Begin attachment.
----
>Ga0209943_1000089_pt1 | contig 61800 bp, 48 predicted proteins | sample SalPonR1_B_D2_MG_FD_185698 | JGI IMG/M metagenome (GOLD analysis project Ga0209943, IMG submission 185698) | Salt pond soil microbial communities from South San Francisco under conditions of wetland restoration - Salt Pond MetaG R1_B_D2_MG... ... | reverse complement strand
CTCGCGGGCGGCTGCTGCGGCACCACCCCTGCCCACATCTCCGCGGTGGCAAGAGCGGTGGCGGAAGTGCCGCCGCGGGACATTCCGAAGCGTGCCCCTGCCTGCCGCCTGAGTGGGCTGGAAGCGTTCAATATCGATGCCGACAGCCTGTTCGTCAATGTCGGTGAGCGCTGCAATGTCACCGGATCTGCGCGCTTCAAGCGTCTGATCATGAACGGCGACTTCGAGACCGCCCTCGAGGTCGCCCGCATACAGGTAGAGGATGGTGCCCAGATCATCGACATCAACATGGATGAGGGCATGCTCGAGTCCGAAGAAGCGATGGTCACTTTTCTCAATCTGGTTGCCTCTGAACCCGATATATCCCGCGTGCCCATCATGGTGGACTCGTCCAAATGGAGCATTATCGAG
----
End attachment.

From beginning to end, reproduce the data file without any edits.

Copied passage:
>Ga0209943_1000089_pt1 | contig 61800 bp, 48 predicted proteins | sample SalPonR1_B_D2_MG_FD_185698 | JGI IMG/M metagenome (GOLD analysis project Ga0209943, IMG submission 185698) | Salt pond soil microbial communities from South San Francisco under conditions of wetland restoration - Salt Pond MetaG R1_B_D2_MG... ... | reverse complement strand
CTCGCGGGCGGCTGCTGCGGCACCACCCCTGCCCACATCTCCGCGGTGGCAAGAGCGGTGGCGGAAGTGCCGCCGCGGGACATTCCGAAGCGTGCCCCTGCCTGCCGCCTGAGTGGGCTGGAAGCGTTCAATATCGATGCCGACAGCCTGTTCGTCAATGTCGGTGAGCGCTGCAATGTCACCGGATCTGCGCGCTTCAAGCGTCTGATCATGAACGGCGACTTCGAGACCGCCCTCGAGGTCGCCCGCATACAGGTAGAGGATGGTGCCCAGATCATCGACATCAACATGGATGAGGGCATGCTCGAGTCCGAAGAAGCGATGGTCACTTTTCTCAATCTGGTTGCCTCTGAACCCGATATATCCCGCGTGCCCATCATGGTGGACTCGTCCAAATGGAGCATTATCGAG